Section 120B of Indian Penal Code, 1860 – Explained!

On the other hand, according to the second clause of this section, any other kind of criminal conspiracy to commit an offence punishable with rigorous imprisonment of less than two years or a criminal conspiracy to commit an act which is prohibited by law or which furnishes ground for a civil action or a criminal conspiracy to commit an act which is not illegal by illegal means, has been held to be comparatively lenient and a party thereto shall be punished with simple or rigorous imprisonment for a term not exceeding six months, or with fine, or with both.

The Bombay High Court hold the view that in view of section 17, Indian Trade Unions Act, 1926, clause (2) of section 120-B, Indian Penal Code does not apply to trade unions.

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Since criminal conspiracy is an offence in itself irrespective of the fact whether any offence in pursuance of this is committed or not, a person can be separately charged with respect to such a conspiracy. If any offence has also been caused in pursuance of the criminal conspiracy the charges against the conspirators will be for both, the conspiracy as well as the offence.

The Orissa High Court has held that even if the charge of criminal conspiracy is not proved against the accused persons, they would still be liable for the offences which they have committed. The Madras High Court is of the opinion that when an accused is charged under section 109 for having committed abetment of an offence and also under section 120-B for criminal conspiracy, and his liability as an abettor has been established by the evidence, he should be punished under section 109 and not under section 120-B of the Code. In Yash Pal Mittal v. State, the Supreme Court has held that where the object of the conspiracy was cheating by personation under section 419 of the Code which is punishable with simple or rigorous imprisonment up to three years, prior sanction under sections 196 (1) (b) and 196 (2) of the Code of Criminal Procedure, 1973 is not needed even though there were charges of some non-cognizable offences also against the accused. The Delhi High Court has held that where the above provisions are not applicable and the criminal conspiracy has been committed in India prior sanction is not necessary either for investigation or for prosecution.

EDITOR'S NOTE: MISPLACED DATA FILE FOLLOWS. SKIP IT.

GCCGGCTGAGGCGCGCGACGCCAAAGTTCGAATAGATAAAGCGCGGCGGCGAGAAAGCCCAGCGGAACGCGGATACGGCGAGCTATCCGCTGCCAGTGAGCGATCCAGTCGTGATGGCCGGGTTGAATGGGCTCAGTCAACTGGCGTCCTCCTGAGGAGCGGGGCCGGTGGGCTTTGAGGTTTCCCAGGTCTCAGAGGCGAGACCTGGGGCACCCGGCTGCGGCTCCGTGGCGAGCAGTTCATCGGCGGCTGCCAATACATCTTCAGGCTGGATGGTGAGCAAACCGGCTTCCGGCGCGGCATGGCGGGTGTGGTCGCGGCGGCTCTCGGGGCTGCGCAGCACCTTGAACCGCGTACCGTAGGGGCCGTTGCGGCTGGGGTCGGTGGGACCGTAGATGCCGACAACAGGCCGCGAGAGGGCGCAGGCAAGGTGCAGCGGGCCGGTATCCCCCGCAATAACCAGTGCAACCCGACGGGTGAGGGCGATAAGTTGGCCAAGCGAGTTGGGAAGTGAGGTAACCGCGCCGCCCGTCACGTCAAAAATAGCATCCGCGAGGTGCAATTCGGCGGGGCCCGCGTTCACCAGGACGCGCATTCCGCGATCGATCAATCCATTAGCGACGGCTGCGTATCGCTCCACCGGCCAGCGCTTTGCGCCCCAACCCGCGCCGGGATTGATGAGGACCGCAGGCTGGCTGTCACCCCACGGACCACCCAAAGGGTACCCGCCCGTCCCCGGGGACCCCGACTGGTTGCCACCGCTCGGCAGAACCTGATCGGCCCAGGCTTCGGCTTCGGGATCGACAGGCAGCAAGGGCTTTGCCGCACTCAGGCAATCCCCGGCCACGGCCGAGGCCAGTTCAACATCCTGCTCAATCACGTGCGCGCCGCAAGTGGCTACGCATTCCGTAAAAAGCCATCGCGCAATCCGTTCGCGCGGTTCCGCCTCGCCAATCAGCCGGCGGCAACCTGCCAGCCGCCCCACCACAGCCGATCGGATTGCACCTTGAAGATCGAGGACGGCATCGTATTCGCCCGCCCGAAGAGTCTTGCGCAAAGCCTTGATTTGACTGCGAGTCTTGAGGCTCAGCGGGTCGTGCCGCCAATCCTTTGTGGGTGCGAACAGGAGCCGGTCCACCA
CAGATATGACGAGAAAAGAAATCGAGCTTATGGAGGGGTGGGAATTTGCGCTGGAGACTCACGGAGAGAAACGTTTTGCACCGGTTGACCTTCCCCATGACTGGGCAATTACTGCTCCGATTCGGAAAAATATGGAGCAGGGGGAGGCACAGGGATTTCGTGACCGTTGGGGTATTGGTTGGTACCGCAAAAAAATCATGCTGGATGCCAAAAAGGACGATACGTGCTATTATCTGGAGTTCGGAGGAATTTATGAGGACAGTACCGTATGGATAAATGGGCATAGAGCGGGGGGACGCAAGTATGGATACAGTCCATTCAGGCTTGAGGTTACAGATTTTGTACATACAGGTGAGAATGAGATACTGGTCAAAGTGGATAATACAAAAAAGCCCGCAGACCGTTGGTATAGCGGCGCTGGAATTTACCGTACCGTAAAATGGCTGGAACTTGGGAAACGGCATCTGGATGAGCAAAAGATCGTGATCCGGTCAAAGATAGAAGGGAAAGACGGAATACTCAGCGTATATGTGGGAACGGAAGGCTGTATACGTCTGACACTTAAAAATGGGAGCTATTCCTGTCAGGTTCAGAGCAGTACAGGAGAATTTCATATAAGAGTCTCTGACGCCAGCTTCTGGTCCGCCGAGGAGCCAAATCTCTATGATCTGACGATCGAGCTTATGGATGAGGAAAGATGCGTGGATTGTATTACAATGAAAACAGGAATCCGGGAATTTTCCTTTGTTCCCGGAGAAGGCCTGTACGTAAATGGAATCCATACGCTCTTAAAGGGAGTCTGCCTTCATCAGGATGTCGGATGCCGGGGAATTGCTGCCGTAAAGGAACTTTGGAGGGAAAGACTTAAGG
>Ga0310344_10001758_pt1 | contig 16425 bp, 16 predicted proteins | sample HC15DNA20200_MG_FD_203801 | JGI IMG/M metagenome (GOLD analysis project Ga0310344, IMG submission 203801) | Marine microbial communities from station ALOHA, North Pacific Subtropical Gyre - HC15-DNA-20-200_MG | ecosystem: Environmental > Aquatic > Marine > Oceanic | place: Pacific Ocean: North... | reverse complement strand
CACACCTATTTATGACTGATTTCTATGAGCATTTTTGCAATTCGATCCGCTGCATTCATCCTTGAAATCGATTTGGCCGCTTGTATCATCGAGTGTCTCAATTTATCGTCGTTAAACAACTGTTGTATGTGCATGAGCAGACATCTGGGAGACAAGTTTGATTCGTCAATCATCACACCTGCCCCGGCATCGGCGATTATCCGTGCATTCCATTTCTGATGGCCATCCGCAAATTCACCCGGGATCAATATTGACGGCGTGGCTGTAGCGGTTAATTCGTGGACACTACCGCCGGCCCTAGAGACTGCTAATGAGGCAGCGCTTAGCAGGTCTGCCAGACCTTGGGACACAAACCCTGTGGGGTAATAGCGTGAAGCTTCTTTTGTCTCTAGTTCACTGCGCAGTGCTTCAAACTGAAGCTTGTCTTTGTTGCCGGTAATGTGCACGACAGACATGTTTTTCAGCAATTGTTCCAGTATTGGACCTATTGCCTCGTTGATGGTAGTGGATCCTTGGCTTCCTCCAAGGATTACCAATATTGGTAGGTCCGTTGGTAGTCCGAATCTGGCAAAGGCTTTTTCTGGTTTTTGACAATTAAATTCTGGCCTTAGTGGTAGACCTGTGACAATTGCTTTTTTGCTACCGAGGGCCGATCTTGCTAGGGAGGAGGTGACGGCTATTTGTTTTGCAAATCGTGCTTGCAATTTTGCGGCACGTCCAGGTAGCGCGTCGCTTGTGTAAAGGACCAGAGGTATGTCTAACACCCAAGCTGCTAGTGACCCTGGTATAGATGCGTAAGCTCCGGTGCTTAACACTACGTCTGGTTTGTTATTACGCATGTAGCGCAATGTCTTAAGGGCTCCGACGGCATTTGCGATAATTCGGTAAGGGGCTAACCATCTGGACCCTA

If the offence under this section falls under clause (1) it is cognizable if the object of the conspiracy is to commit a cognizable offence, but not otherwise. It is bailable if the object of the conspiracy is to commit a bailable offence, but not otherwise. It is a non- compoundable offence, and is triable by a court of session, metropolitan magistrate or magistrate of the first class; except when the object of the conspiracy is to commit an offence which is triable exclusively by a court of session, offence under this section is also triable by a court of session. If the offence falls under clause (2) of this section, it is a bailable and non-compoundable offence triable by magistrate of the first class or a metropolitan magistrate.